Just thought I'd throw some misc info out there for folks looking to buy an MSP, based on recent conversations and questions. By no means a complete guide, but maybe a little bit helpful for people just getting started.

It all comes down to the numbers of course, but an MSP's stock in trade is really people, so I'm going to focus on that a bit more.

Stuff to look for, in no particular order:

- having no sales team but slow and steady growth is a sign of gold. It means the engineers are good enough that the growth is coming by word of mouth, just add salespeople to accelerate the curve! But make sure you can get more engineers to support it, very easy to get out over your skis and lose(!) the good engineers you started with due to burnout if you're just looking at the money. If that happens then your lovely rocket becomes a turn-around scenario right quickly. (Good engineers are in high demand and customers tend to follow them.)

- if there are salespeople look for a bare minimum ratio of 2x engineers per salesperson, preferably more, (5x or 10x is good, even 20x is possible). If it's less than 2x then there's definitely some dead weight on the sales team.

- overall, margins should be 25% minimum, preferably closer to 40%.
Less than 25% margin is actually good as it's almost always a sign of mis-management which should let you negotiate the purchase price down and reap a tidy profit once the bugs are worked out.
50% or above is technically possible with incredibly efficient automation etc, but unless there's some obvious additional revenue stream that's not the usual MSP fare it's more likely a sign that the books are being cooked.

- engineer hours should be billing at 50% minimum, but not more than 80%. The other 20+% is needed for maintaining internal systems, learning new products and technologies, misc admin overhead etc. If you see more than 80% then more engineers are needed asap and current team may be getting burned out, (has there been higher staff turnover recently?) Also watch for "technical debt" (deferred maintenance etc) internally and slippage/exposure in customer maintenance agreements.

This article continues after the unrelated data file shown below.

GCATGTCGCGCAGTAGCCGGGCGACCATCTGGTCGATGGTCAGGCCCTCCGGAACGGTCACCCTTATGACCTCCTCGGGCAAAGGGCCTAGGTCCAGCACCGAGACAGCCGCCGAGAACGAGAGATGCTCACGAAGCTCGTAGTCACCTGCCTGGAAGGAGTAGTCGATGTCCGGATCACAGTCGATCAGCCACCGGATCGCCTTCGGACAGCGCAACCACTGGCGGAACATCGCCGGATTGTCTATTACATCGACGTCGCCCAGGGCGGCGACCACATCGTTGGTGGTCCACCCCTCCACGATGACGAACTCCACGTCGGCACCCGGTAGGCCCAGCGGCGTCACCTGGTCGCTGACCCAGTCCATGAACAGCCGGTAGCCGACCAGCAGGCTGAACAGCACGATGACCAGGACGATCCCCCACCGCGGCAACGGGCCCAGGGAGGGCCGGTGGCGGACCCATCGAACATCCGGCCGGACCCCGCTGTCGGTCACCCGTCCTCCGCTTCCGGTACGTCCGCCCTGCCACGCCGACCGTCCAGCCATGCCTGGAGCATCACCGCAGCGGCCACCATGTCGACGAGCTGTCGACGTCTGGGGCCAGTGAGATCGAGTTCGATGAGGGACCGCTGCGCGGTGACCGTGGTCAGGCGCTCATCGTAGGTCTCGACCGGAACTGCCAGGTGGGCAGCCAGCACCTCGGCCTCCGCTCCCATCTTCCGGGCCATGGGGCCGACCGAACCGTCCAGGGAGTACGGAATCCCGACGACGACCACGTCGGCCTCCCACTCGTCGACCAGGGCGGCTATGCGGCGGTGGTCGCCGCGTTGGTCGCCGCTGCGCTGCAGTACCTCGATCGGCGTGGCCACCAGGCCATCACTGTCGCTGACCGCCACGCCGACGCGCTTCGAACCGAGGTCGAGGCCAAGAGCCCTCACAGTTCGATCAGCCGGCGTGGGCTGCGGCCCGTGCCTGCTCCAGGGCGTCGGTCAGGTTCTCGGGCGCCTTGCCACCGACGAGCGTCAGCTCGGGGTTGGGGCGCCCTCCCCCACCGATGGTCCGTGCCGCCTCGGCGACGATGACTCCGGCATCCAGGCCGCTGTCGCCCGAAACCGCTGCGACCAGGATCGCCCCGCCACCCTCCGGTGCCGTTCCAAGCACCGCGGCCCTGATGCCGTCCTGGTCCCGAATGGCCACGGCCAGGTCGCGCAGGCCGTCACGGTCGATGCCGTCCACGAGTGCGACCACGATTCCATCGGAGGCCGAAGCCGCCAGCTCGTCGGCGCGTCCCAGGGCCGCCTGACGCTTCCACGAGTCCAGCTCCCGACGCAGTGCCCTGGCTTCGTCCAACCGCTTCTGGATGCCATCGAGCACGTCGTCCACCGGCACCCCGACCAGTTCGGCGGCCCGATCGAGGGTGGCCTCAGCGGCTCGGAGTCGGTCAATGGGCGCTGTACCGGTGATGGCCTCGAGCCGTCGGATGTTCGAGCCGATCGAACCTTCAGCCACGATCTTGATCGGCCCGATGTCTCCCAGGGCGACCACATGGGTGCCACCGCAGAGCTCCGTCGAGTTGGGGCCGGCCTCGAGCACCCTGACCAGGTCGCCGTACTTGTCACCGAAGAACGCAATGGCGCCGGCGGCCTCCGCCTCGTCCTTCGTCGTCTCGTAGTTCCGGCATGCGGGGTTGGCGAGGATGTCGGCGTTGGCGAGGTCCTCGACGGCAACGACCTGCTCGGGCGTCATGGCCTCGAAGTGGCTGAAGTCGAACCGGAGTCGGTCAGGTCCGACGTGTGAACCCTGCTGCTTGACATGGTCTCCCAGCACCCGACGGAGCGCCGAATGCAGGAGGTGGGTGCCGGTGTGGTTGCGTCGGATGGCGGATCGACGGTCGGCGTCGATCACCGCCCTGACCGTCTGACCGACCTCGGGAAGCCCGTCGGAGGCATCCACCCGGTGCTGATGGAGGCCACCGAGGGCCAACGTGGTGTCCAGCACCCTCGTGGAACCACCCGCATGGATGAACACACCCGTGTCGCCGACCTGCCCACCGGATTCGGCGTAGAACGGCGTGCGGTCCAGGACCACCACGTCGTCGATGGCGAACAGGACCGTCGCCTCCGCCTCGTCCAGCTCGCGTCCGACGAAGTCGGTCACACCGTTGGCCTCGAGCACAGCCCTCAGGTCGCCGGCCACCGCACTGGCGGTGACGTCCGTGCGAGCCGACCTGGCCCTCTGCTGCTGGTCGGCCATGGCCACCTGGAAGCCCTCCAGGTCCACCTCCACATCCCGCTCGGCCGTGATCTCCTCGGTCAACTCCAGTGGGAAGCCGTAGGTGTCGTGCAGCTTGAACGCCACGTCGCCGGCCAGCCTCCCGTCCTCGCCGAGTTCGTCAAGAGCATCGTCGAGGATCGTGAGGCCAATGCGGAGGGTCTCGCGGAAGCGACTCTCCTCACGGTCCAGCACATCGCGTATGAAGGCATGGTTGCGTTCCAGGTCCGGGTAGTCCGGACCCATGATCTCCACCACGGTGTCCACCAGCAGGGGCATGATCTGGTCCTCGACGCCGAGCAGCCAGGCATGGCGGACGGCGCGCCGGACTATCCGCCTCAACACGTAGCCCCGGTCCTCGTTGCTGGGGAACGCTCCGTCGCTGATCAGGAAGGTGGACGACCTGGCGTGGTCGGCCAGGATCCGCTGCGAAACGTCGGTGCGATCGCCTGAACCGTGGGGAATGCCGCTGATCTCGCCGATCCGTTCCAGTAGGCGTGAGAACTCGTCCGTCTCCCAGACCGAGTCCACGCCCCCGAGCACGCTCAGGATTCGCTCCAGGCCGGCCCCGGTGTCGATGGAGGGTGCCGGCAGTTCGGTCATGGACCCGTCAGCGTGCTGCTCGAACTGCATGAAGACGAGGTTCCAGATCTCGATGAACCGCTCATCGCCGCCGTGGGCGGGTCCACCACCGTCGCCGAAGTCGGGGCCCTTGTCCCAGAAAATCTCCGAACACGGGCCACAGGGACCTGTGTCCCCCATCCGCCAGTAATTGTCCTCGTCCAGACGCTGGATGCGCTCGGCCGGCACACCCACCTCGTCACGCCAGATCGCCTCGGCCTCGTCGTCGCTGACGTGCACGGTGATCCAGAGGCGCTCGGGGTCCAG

...plenty more of course, but then we start getting into nuances of deployed technologies, market sector focus etc.

Speaking of market sectors though, it's good if an MSP has a focus on one or two in particular as every industry has "vertical apps" that are special and unique and there's always a shortage of experts so being able to service those is a good way to lock in a customer-base.

In general, these are the industries with the biggest IT budgets, (in no particular order):
========= Accounting Insurance Financial Legal Leasing Real Estate Medical/Dental Engineering Manufacturing =========== Technology companies aren't listed only because most organizations in that space tend to handle their own needs, not usually much room for an MSP. There are other exceptions as well of course, e.g. Transportation isn't on there as overall those companies spend the least of all, yet Airlines would be the exceptional sub-category. Similar exceptions for Construction and there's a big difference between Commercial Real-estate firms vs Residential, etc...